Looking forward to the 5.04.18 release of this . . .
‘Awase‘, a term from martial arts, means “moving together” in the sense of matching energies, a fitting metaphor for the dynamic precision, tessellated grooves and balletic minimalism of Nik Bartsch’s Ronin.
Six years have passed since the last release from the Swiss group (though Nik Bartsch did release ‘Continuum’ with his group Mobile on ECM in 2016). In the interim, trimmed from quintet to quartet size and with new bassist Thomy Jordi fully integrated, Ronin has become a subtly different band.
The pianist/composer speaks of a new-found freedom and flexibility in the approach to the material, with “greater transparency, more interaction, more joy in every performance”. The freedom here extends to revisiting early Bartsch modules alongside new compositions including, for the first time on a Ronin record, a piece by reedman Sha.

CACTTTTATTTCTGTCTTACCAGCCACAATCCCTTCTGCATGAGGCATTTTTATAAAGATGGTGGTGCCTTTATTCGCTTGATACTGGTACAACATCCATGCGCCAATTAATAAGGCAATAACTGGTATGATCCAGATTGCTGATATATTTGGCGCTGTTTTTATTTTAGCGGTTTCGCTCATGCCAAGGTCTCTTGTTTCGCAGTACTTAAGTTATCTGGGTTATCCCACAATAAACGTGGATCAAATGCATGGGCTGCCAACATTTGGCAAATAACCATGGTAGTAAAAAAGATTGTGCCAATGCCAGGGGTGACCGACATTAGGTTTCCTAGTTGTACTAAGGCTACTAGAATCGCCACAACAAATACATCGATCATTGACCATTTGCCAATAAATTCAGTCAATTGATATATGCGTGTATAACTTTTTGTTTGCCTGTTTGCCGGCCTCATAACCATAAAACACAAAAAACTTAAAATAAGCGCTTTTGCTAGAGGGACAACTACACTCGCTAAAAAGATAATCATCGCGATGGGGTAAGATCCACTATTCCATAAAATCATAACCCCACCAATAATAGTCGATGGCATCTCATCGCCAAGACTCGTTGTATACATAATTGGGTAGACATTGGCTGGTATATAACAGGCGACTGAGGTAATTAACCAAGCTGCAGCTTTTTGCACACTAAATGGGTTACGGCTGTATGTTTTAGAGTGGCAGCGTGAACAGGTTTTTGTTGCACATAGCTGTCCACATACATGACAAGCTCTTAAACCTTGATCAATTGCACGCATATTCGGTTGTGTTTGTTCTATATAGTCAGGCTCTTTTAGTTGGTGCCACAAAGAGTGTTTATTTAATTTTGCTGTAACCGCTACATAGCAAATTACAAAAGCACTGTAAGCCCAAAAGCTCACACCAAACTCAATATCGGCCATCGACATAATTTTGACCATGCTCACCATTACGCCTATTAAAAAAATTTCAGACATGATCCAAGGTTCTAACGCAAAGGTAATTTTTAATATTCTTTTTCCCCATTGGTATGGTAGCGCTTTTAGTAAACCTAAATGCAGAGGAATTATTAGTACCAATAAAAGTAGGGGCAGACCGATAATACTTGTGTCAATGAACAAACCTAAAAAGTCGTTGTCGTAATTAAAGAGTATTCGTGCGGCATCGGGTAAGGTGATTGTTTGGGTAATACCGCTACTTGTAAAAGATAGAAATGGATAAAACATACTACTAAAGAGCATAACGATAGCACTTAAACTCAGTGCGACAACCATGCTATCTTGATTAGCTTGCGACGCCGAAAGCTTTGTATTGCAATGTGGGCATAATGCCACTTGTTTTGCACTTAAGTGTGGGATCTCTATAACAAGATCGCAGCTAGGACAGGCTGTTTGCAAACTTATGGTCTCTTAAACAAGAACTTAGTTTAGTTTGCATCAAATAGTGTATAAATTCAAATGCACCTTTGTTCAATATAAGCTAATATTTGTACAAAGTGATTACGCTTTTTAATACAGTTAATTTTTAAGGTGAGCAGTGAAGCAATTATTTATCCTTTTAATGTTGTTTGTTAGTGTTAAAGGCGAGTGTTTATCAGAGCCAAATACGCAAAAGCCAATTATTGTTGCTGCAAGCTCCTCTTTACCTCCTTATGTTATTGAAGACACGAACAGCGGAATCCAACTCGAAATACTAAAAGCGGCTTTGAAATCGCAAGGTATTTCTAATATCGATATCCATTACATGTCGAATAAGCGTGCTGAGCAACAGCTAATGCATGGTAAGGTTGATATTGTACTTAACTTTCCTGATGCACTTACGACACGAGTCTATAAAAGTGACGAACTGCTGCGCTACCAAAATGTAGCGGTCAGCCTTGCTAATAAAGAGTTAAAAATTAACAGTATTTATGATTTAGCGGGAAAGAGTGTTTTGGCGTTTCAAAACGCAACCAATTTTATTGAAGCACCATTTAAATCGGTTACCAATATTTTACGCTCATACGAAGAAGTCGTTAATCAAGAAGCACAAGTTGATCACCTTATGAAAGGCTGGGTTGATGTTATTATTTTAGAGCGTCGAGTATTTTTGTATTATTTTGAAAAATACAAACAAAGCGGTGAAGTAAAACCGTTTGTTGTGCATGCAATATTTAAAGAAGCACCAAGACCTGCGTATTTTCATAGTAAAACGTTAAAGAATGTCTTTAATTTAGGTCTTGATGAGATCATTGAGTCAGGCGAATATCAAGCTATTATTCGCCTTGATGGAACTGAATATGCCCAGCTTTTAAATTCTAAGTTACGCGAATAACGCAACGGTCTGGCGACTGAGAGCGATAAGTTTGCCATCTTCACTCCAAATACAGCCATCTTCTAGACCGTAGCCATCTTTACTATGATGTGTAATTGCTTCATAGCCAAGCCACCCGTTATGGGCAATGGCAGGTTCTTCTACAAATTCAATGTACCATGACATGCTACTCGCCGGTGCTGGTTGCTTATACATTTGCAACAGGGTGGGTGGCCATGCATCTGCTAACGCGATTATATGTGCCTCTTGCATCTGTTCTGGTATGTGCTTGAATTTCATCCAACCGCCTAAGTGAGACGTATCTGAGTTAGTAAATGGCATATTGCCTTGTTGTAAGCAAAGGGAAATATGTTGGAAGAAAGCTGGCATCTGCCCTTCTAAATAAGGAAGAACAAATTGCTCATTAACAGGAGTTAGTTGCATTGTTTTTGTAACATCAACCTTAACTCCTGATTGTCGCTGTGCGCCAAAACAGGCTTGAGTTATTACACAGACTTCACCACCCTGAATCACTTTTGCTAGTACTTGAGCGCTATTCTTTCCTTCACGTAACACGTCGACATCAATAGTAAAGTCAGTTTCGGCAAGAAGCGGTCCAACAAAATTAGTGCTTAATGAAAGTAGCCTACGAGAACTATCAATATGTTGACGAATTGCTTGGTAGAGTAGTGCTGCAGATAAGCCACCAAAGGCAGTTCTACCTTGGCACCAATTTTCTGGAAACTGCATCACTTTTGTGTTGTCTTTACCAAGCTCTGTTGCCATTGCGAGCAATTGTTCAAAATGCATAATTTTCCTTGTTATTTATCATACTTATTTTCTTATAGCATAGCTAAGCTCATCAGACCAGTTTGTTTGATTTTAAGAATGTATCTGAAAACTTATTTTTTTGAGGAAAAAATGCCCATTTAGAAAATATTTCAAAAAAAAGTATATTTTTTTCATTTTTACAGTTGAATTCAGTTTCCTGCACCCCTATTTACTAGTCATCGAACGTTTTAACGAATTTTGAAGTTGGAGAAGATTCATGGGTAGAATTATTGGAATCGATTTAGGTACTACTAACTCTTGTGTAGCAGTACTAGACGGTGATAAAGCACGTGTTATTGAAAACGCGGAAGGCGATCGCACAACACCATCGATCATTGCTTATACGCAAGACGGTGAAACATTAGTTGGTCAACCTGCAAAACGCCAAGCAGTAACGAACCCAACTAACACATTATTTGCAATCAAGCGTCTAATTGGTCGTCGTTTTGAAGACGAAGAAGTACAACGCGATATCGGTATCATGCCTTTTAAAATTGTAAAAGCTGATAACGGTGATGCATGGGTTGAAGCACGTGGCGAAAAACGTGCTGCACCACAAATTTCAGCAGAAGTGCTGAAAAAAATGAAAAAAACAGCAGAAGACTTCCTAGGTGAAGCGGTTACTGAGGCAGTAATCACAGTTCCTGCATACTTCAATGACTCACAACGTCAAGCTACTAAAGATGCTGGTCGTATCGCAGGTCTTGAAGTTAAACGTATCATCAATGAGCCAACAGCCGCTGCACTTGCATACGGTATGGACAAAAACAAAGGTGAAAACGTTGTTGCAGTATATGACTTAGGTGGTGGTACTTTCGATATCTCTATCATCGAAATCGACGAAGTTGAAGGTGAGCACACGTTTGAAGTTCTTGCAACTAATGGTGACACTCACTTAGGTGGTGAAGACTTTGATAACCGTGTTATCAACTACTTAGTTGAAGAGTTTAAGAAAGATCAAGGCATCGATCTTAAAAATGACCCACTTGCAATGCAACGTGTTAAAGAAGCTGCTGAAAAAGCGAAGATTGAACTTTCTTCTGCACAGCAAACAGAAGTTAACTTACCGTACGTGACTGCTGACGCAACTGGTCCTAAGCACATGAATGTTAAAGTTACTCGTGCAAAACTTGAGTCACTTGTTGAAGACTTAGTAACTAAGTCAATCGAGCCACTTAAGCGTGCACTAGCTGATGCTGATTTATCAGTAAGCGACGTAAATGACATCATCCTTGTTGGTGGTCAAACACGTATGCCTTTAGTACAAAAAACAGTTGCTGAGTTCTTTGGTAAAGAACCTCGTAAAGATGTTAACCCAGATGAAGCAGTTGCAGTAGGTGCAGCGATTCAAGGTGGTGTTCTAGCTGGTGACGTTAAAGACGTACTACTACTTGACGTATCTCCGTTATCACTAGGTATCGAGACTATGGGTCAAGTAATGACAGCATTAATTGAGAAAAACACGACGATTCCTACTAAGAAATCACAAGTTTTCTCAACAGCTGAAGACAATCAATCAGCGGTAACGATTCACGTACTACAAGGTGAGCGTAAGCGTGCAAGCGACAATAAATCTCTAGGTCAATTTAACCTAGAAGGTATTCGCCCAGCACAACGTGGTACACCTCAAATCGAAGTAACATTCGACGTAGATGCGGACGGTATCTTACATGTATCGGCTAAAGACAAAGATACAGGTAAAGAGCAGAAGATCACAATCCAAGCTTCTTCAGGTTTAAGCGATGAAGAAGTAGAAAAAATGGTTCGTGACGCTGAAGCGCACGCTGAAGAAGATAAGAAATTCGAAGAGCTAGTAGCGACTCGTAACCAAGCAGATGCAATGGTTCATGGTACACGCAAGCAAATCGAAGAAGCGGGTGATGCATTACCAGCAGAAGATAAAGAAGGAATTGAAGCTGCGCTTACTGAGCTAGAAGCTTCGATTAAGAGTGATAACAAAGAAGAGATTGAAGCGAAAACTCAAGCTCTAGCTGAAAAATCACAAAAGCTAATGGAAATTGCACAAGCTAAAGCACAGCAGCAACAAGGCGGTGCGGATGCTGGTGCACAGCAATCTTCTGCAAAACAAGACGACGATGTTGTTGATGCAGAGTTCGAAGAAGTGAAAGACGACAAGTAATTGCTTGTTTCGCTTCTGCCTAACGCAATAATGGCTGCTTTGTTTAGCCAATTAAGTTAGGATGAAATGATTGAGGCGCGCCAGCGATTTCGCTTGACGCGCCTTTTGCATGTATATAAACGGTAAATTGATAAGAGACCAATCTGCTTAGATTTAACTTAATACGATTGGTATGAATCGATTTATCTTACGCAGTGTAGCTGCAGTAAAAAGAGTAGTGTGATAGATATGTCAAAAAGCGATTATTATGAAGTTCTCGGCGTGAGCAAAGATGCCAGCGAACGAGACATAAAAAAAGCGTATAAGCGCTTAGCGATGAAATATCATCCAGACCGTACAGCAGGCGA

After “Modul 60,” the reflective and tranquil opener to Awase, from pianist Nik Bärtsch’s groove-metric quartet Ronin, “Modul 58” comes at you with such an insistence and power that it leaves you, after its persistent eighteen minutes, catching your breath, marveling at how you went from zero to mach 10 in the blink of an eye.
Bärtsch describes the music of Ronin as “Zen Funk” or “Ritual Groove Music” and, as evidenced on previous thrillers including 2002’s Randori (Ronin Rhythm Records), ’08’s Holon (ECM Records), and ’12’s Ronin Live (ECM), the keyboardist’s in no way pulling our legs or playing with our heads.
Play with our heads the music does, though, in a dizzying, grand way, employing simple patterns unconcerned with downbeats or expectations and mantra-like modules (or “Moduls,” as Bärtsch chooses to title his works) of sheer minimalist groove that expand, contract and expand again at the whim and will of both composer and players.